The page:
Washington, 19 September 1997 (RFE/RL) - A key U.S. senator has given conditional support to NATO expansion, boosting hopes of the U.S. government that Poland, Hungary and the Czech Republic will be able to join the alliance on schedule in 1999.
State Department spokesman James Rubin Thursday welcomed the development, saying the Department is pleased that Senator Jesse Helms (R-North Carolina) thinks NATO enlargement is a worthwhile endeavor.
Helms, regarded by many as a catankerous conservative southerner, is chairman of the U.S. Senate Foreign Relations Committee, a powerful position he often uses to criticize and obstruct president Bill Clinton's policies.
But he has sent a letter to Secretary of State Madeleine Albright, released Thursday, saying he wants to be helpful in achieving Senate ratification of NATO enlargement.
"We must work together to make sure that NATO enlargement is done the right way," Helms wrote.
Getting approval of the Senate Foreign Relations Committee for ratification is the first major step in the U.S. legislative process. Following its recommendation, the full Senate must approve the accession protocols to the NATO treaty by a two thirds majority or 67 votes.
U.S. officials have said they hope the U.S. Senate will vote on expansion early next year to set a positive precedent and leave sufficient time for ratification by the legislatures of the 15 other NATO member countries. But no one in the U.S. expects this to sail easily through parliamentary procedure.
In his letter, Helms gave notice of serious concerns he intends to raise in a series of hearings on NATO expansion beginning on Oct. 7.
He said he wants to see a clear military rationale for NATO enlargement that identifies the threats the Alliance may face and justifies its enlargement.
Helms also wants assurances that Amerian taxpayers will not shoulder a disproportionate share of the costs of expansion and that other NATO members will pay their share.
Moreover, he said the U.S. must establish clear limits on Russia's role in NATO decision-making and define some subjects that will be, as he put it "off-limits to Moscow," such as arms control, strategic doctrine and continued NATO expansion.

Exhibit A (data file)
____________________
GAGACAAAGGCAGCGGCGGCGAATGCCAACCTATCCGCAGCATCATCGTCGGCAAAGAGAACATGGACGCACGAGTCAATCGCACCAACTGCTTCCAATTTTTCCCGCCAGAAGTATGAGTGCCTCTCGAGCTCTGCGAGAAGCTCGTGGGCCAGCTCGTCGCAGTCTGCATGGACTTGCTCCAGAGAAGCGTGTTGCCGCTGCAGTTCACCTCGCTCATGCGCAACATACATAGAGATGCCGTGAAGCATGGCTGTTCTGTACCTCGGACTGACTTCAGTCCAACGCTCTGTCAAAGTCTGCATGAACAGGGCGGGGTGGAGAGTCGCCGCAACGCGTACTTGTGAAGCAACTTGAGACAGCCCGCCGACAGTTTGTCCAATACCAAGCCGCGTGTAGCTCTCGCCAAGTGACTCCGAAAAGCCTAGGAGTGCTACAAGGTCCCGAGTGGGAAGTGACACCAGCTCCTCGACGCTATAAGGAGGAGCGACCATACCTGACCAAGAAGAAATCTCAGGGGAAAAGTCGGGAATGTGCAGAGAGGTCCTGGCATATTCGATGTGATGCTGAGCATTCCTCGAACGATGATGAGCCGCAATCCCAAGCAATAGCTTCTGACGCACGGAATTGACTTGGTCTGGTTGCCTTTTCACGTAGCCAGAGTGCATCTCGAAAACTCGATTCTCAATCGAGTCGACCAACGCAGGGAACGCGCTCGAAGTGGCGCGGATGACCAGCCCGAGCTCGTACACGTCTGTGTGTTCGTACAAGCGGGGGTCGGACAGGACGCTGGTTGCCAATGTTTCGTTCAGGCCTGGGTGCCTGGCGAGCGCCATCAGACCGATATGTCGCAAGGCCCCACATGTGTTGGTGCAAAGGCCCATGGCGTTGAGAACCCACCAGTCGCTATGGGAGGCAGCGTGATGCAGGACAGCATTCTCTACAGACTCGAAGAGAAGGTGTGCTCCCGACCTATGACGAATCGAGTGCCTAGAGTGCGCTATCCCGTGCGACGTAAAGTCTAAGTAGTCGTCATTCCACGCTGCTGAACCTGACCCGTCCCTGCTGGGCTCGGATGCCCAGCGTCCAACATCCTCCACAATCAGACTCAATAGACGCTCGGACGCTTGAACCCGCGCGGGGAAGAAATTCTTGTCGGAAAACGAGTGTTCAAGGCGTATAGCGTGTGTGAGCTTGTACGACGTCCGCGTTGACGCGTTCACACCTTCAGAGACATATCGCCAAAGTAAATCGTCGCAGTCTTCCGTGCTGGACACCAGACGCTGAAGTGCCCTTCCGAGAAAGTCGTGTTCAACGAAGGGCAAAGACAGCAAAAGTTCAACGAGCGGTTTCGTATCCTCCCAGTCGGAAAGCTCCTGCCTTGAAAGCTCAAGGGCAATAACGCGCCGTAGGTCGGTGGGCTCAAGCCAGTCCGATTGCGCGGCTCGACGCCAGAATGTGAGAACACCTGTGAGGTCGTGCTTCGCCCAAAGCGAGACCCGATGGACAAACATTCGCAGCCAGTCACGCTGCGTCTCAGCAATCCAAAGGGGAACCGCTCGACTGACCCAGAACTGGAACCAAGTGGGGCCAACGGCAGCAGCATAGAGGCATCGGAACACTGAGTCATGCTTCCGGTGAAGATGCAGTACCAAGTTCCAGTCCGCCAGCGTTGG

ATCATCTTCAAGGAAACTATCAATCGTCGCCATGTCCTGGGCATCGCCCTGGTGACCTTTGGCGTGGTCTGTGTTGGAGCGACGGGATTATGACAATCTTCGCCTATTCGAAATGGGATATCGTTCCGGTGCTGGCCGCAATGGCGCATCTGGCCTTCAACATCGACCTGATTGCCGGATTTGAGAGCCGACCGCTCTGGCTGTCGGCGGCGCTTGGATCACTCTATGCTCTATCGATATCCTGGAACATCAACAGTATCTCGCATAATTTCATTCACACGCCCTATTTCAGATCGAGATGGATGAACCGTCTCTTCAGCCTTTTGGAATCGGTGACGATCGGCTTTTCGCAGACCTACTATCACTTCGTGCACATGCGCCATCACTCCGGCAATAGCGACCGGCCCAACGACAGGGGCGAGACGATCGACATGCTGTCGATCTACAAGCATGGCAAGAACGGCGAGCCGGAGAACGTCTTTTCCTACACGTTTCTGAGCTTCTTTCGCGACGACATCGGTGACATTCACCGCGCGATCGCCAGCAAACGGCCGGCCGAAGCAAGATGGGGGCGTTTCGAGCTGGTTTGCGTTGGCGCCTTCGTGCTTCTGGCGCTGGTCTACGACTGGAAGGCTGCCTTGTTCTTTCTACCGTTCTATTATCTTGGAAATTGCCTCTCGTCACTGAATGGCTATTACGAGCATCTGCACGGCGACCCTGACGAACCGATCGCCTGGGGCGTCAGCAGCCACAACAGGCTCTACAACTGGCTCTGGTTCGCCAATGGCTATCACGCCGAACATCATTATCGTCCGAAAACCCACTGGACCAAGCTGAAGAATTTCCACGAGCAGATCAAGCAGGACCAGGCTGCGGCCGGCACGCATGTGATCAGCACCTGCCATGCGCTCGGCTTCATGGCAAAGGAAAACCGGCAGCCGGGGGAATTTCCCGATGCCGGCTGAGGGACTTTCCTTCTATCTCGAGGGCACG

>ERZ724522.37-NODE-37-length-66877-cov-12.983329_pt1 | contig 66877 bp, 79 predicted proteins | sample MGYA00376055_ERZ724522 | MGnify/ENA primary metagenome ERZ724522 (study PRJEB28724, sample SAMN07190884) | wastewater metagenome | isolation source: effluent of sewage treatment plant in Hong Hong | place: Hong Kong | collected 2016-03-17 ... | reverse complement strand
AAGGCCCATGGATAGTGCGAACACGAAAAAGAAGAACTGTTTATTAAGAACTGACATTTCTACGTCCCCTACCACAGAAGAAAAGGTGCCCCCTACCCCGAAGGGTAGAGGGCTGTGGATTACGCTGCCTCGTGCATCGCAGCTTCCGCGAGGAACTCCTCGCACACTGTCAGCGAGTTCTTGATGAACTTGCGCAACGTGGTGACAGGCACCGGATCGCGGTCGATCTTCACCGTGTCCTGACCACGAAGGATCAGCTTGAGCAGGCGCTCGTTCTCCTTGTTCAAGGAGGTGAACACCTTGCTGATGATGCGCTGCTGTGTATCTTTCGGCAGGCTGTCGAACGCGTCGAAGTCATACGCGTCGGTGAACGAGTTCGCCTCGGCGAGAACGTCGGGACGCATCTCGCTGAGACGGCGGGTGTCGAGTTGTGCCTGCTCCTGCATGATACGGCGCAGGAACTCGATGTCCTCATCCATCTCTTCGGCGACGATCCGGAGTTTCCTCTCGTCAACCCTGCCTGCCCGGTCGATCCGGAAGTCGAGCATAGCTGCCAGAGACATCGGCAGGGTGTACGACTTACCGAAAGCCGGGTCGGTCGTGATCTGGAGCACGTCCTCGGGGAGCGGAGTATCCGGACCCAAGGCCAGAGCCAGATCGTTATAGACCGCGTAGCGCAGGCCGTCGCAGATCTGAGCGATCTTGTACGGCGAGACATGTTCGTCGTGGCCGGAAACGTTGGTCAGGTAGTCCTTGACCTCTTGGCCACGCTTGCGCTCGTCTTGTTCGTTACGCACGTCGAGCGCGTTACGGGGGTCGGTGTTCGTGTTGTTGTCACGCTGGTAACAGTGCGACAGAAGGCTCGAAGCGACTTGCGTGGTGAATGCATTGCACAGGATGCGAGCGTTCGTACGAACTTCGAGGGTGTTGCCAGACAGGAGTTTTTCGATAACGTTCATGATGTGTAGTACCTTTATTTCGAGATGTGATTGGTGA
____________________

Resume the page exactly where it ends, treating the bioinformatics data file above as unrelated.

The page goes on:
Helms said he will examine these three themes in separate hearings in October and make his support for enlargement conditional on formulating proper safeguards of U.S. interests.
Asked about Helms' concerns, Rubin reiterated the U.S. position that Russia will have a voice, not a veto over NATO affairs. He said current cooperation between NATO and Russia on peacekeeping in Bosnia works well and may serve as a model for the way the NATO-Russia Council will operate. Certain military facts and security issues are not shared with Russia in Bosnia, Rubin said.
NATO Secretary General Javier Solana said Thursday that he is "very happy" with the relationship with Russia.
"We have not had any serious problem. We are having constructive discussions," he said, adding that he hopes a session of the Permanent Joint NATO-Russia Council in New York next week will be a great success.
Solana made the comments at a Washington press conference before talks with Secretary of State Madeleine Albright about an agenda for the meeting. It is set for September 26, when foreign ministers of the 17 Council member-states will be in New York for the opening debate of the United Nations General Assembly.
Solana said NATO allies and Russia will review the situation in Bosnia, discuss a global concept of peaceekeeping and define a working program for the next three months. He said it will be a busy period with more than ten meetings planned at different levels between Russia and NATO.
Turning to Central Europe, Solana said he is pleased with the way expansion talks are going with Hungary, Poland and the Czech Republic.
"The accession talks are moving smoothly in a very positive manner," he said.
Solana said the parties are now discussing political issues and that a second round will follow on military and strategic questions. The third and last round of talks will focus on security matters and resources, Solana said, adding that the talks are expected to conclude in November and be finalized at a December NATO summit when formal invitations to join NATO are to be issued to the three countries.